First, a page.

‘Generation IVF’ – does it exist?

You may have heard about the forum organised in New York last month for women struggling to conceive who had experienced unsuccessful IVF. It is an important subject because it is so often ignored but looking at a review of the forum this morning, I was interested to read about an apparent “Generation IVF” of women who “were raised to believe that science can surpass Mother Nature in the tricky dance of conception”.

I know there are women who will leave it until they are approaching 40 to try to get pregnant and hope that fertility treatment will help if they’re too late – but I think most women in this situation are there by circumstance rather than by the assumption that IVF offers miracle solutions to reproductive ageing.  I wonder whether the situation is slightly different in the US where the marketing of fertility treatments does seem to be more aggressive and where there is not the same regulation around clinics and the reporting of success rates.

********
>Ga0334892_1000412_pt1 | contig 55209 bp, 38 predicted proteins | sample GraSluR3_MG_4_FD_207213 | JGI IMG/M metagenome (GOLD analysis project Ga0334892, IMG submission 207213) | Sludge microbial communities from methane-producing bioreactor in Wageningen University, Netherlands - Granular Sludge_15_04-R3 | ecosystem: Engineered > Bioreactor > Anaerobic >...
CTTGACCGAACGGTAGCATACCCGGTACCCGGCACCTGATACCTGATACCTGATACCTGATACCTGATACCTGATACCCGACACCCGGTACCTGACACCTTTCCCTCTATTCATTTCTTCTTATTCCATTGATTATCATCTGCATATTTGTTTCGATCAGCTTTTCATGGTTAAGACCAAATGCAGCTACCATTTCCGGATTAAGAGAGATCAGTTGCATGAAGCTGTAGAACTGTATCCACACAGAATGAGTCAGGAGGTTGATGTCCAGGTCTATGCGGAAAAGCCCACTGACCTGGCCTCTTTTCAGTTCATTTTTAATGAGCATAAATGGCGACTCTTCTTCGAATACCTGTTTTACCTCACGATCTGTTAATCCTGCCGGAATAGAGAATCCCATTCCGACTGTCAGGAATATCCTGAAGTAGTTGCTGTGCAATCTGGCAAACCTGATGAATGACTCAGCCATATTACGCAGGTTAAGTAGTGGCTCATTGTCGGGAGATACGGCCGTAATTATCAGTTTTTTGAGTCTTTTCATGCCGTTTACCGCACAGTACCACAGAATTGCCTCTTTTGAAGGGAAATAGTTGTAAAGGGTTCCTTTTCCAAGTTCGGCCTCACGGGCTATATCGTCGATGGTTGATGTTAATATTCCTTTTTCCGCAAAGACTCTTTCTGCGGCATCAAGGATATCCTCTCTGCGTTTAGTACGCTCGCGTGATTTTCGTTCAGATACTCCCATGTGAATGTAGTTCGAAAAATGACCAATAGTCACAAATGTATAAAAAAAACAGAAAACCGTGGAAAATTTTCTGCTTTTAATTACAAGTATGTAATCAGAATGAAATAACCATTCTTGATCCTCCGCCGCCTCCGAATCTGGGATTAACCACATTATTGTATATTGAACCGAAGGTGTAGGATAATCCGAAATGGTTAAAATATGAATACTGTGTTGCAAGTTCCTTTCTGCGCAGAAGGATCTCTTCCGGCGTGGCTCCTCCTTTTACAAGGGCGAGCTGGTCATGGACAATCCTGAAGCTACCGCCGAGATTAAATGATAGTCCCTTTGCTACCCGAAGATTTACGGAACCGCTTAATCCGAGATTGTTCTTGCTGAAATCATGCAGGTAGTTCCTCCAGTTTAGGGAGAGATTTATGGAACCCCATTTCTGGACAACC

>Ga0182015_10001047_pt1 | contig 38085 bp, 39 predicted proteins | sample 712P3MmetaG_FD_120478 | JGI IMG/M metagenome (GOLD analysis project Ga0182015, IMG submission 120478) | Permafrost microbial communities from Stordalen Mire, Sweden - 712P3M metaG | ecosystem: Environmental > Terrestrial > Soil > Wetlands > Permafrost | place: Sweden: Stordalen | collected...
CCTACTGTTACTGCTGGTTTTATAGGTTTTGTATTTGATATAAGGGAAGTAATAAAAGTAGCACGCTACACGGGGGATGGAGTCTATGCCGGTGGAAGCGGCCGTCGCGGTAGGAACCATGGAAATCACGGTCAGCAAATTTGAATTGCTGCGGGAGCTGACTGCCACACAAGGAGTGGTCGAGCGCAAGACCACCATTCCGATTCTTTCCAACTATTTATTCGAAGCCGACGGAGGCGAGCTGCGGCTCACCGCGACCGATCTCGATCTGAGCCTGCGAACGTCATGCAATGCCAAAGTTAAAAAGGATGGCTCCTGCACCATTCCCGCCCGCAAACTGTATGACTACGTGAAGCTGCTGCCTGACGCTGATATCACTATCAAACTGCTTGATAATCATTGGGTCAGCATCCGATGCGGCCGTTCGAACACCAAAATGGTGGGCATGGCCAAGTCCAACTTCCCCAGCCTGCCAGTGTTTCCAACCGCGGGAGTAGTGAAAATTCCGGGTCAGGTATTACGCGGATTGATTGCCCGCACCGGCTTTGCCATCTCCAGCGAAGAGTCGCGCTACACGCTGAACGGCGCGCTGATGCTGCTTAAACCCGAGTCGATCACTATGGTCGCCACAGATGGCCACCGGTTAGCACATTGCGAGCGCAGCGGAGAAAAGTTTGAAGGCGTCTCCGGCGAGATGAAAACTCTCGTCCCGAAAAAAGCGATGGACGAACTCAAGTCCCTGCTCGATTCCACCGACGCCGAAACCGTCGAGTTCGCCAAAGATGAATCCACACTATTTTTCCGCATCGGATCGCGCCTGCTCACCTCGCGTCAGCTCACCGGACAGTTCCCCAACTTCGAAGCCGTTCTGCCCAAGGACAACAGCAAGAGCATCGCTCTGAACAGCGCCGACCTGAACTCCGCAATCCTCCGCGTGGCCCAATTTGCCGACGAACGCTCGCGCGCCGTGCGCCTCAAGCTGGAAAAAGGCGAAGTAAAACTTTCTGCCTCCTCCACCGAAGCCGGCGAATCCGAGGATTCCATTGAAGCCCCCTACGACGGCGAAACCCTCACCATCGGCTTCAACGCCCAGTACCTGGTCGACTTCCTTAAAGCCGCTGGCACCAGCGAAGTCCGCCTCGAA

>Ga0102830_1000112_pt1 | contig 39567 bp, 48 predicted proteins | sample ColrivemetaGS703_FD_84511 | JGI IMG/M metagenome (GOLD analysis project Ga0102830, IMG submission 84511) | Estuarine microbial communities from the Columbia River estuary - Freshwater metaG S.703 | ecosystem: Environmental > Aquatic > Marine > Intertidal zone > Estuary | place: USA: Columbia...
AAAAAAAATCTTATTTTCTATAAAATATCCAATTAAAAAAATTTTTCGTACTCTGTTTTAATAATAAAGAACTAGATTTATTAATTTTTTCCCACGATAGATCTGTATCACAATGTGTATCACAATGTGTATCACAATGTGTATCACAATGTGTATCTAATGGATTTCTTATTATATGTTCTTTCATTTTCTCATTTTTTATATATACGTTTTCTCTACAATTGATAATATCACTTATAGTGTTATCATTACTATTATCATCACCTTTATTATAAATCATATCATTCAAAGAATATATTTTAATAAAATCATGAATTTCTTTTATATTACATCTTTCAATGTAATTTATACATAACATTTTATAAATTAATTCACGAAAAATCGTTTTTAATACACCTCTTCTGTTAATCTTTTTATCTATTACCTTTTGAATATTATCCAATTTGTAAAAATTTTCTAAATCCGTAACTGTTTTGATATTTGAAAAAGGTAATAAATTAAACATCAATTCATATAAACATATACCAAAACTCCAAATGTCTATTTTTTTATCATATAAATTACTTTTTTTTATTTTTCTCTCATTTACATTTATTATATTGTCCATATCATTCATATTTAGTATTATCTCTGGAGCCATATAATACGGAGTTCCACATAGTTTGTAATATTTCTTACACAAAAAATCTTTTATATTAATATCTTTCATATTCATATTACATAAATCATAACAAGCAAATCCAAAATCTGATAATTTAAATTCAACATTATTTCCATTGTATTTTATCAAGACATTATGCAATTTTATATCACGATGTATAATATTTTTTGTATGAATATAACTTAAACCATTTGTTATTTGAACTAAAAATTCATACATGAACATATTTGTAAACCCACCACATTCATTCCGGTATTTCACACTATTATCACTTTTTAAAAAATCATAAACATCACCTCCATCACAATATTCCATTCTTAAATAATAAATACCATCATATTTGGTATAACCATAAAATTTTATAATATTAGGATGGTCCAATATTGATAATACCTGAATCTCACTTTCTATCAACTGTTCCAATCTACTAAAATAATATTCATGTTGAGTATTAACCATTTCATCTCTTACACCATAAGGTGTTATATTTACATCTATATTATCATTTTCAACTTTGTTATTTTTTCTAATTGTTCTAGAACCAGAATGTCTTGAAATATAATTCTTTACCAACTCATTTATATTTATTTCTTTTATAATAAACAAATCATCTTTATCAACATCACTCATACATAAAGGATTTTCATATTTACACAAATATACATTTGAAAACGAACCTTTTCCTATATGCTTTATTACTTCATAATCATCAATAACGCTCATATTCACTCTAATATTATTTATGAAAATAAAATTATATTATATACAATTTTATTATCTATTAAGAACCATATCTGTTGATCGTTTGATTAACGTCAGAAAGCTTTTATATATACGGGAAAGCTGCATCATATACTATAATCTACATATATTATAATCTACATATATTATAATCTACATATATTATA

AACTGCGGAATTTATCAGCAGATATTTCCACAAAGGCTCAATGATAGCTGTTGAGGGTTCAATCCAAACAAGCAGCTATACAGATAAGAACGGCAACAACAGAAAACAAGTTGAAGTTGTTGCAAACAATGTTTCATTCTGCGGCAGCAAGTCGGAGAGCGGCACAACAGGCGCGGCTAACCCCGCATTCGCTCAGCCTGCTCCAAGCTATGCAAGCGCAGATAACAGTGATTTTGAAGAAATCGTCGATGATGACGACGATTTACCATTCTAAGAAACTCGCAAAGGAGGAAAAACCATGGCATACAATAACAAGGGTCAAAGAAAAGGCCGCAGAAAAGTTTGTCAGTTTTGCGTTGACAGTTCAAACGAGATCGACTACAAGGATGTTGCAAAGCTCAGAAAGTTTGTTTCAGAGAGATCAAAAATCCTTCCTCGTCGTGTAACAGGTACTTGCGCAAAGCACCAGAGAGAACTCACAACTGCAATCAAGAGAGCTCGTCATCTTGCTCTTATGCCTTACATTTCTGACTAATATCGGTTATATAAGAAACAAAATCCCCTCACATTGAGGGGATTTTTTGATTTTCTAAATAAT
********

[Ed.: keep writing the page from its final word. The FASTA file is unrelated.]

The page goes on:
Here, the HFEA publishes the IVF success rates for each age group nationally, and for each clinic – and so it is quite clear to anyone considering IVF that the success rates for a woman of 43-44 are 5% and for a woman of over 45 drop to just 2%.  The age cut-off for treatment in the NICE guideline also sends a message that IVF is not advised for women who are over the age of 42, and would only be suggested for women aged 40 – 42 who still have a good ovarian reserve.  For women in this age bracket the national success rate is 14%.